• “Israel can’t stop people having children (yet?)”
      sencar, did you forget your meds today?

      “I chose Dayan quotes because he was typically indiscreet and prepared to say the unsayable.” Say the unsayable? Are you now channeling Gunter Grass from your padded cell?

    • Israel can’t stop people having children (yet?)

      First you try – and fail – to support the silly notion that Israel is trying to empty the land of Palestinians.
      And then you suggest there are plans for sterilisation??

      • “(Shehadeh is also the former director of Al-Haq, a radical Palestinian NGO which characterizes Palestinian terror activities as legitimate “resistance” and is currently led by Shawan Jabarin, a Palestinian with alleged ties to the murderous PFLP terrorist group.)”

        As usual, the Guardian was extremely selective in presenting this person’s bio for its readers “Palestinian writer and lawyer Raja Shehadeh”.

        I think it is pretty fair to say that when one sees the word “haq” in connection with the Palestinians, the last thing that should spring to mind is the word “truth” – as with Pravda – and with George Galloway:

        http://cifwatch.com/2012/09/04/former-guardian-darling-george-galloway-haqs-the-arabs-a-chainik/

  5. One guy says the pals are being shot and executed the next guy says they have a high birth rate, just high enough, this controlled by the elders, to make life unpleasant in order to leave. Aza has one of the highest birth rates on the planet. I guess the anti Semites have all possible doors covered and are prepared for anything. I guess this is what finkelstein calls a cult. Butler would understand, her logic is similar.

  6. 70 percent of the arab population were ethnically cleansed in 1946-8 and their villages razed to the ground.

    How do we know? The British Mandate, being officious, kept censuses.

    And the villages, how do we know? The British Mandate, being officious, published regular gazetteers. These listed EVERY village in the country with exact map references and their population and occupation. Go to those map references and see for yourself. Nothing remains but the outlines of what were houses hidden among the scrub and long grass. Most of the stones from these houses were moved half a mile or so away to build new Israeli villages. Just as Serbia tried to hide its ethnic cleansing so did Israel.

    Have a look at the book “All That Remains: The Palestinian Villages Occupied and Depopulated by Israel in 1948″ by Walid Khalidi.

    Or stick your heads in the sand and sing lalalalalala.

    Your choice.

    • Alex. Nobody denies that there was a transfer of population during the period when Israel established her independence, as there is routinely when wars occur. And yes, I am sure that at that time, it was thought of as desirable – by BOTH sides – that Jews move to “Jewish” areas, and Arabs to those areas not ruled by Jews. That – I suppose, could be classed as “ethnic cleansing”, but I repeat that this was almost certainly seen as a desirable outcome by people on BOTH sides of the conflict at that time.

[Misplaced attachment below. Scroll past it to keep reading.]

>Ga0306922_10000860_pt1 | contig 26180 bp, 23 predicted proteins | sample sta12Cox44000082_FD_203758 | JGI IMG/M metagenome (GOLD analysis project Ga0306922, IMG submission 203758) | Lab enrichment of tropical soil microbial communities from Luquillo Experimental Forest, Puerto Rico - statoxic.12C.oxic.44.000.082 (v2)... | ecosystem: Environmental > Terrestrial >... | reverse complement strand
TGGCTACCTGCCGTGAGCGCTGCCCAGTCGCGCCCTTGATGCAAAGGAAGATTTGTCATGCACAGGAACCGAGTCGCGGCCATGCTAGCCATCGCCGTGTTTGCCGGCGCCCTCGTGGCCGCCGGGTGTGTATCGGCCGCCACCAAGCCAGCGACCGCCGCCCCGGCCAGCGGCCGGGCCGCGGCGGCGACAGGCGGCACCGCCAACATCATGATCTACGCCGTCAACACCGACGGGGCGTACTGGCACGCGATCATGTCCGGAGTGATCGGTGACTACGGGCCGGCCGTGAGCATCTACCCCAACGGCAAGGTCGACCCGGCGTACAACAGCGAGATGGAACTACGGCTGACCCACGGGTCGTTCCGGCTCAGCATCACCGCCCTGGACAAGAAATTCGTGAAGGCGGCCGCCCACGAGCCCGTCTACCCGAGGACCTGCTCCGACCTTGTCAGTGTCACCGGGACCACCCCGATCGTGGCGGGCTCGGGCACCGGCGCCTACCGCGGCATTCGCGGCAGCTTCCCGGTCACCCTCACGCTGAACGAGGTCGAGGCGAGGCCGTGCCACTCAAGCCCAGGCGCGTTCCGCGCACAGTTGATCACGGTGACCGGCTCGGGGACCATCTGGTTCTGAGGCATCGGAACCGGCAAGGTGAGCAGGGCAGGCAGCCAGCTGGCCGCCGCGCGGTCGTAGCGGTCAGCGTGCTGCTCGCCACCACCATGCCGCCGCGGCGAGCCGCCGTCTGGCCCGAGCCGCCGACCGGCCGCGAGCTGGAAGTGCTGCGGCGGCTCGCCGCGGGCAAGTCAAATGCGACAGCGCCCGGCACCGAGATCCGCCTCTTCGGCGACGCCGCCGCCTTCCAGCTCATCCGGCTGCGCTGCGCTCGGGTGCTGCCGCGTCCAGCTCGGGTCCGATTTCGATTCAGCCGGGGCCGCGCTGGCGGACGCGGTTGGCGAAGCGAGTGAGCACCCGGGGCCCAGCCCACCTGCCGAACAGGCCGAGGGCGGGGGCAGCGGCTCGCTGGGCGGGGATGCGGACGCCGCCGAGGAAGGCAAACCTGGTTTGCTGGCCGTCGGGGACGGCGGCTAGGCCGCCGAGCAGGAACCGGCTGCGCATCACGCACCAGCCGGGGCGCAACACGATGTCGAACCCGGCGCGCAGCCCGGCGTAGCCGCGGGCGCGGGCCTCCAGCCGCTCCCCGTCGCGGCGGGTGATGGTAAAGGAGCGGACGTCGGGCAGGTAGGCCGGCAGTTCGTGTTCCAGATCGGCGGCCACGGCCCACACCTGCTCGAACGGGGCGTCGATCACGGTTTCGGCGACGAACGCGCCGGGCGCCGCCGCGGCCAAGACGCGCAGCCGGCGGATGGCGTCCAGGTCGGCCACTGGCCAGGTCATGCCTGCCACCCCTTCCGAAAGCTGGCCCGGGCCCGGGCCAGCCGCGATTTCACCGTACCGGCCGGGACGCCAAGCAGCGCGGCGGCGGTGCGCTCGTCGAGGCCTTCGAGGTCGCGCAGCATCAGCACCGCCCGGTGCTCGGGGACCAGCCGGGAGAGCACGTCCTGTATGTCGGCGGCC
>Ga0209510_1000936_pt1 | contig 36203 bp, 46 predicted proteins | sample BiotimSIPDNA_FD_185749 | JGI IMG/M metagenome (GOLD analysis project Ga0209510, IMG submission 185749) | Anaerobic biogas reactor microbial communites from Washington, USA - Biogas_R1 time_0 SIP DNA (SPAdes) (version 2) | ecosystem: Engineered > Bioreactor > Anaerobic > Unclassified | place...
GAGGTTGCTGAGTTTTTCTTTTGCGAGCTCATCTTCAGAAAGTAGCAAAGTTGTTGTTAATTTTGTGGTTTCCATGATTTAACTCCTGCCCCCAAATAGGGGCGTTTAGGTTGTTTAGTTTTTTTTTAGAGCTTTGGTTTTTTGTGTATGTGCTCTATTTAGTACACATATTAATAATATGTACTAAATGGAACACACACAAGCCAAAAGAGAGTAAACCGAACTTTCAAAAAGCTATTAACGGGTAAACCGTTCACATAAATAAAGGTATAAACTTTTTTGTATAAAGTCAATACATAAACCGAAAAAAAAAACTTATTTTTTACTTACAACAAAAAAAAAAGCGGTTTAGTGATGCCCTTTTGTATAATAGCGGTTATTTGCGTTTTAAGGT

What Shehadeh (and, laughably, sencar) have tried to claim is that Israel is CURRENTLY engaged in a systematic policy of cleansing the land between the Jordan and the Mediterranean of Arabs. This claim bears no relation to reality (see above).

      Any comments – or will you simply stick your head in the sand and sing lalalalala?

    • I found a interesting review.

      “This book is extremely misleading. In sections respectively labeled “occupation” and “depopulation, he lists and describes 418 villages, implying that in 1948, Israel forced Arabs from their homes and villages at gunpoint. At that time, however, thousands of ruins, abandoned during the Ottoman era, remained dotting Israel’s countryside, according to Moshe Brawer’s 1994 Israel Affairs review of the work.

      Four years before Israel’s War of Independence, a detailed study based on British Survey of Palestine maps listed 2,077 abandoned rural villages, hamlets and smaller sites–against only 1,274 inhabited Arab, Jewish and other villages and hamlets, some of them temporary.

      Furthermore, Dr. Robinson’s 1841 book, Journal of Travels in the Year 1838 and H.B. Tristram’s 633-page Land of Israel (1865), detail earthquakes, droughts, conscriptions, onerous taxes, internal wars, thievery, malaria, cholera and other epidemics that depopulated much of Israel long before 1880, when the first wave of Jewish immigration began. It’s disturbing that a work touted as a great academic achievement includes none of these facts.

      Khalidi also omits the commonality of Ottoman depopulation programs. In Chio (Greece), Damascus, Hasbeiya and Aleppo, non-Muslims were slaughtered in 1822, 1858, 1859 and 1860. In southern Syria (as it was then called), the Turks conscripted all available youths and extorted “annual tax of several piastres for every fruit-tree from the very year it is planted,” according to Tristram, even for olive trees that took 40 years to produce fruit. He and Robinson found Israel barren and empty, its villages poor–and frequently abandoned. In Tiberias, “almost exclusively a Jewish town,” the Muslim quarter was in 1865 “almost wholly in ruins, having been overthrown in the great earthquake of 1837.”

      A true academic masterpiece would have at least referred to prior devastation and justified the conclusions made in spite of it. Khalidi fails this test, failing to remark (as well) that Schwobel in 1904 found, against 329 inhabited rural Galilee areas, some 460 ruined villages and hamlets. Finally, Khalidi misses another study, which determined that Ottoman rule brought devastation and abandonment to at least 50% of Hebron area villages and hamlets, 26-27% near Tulkarem and Nablus and 85% in Lower eastern Galilee and the central Jordan Valley.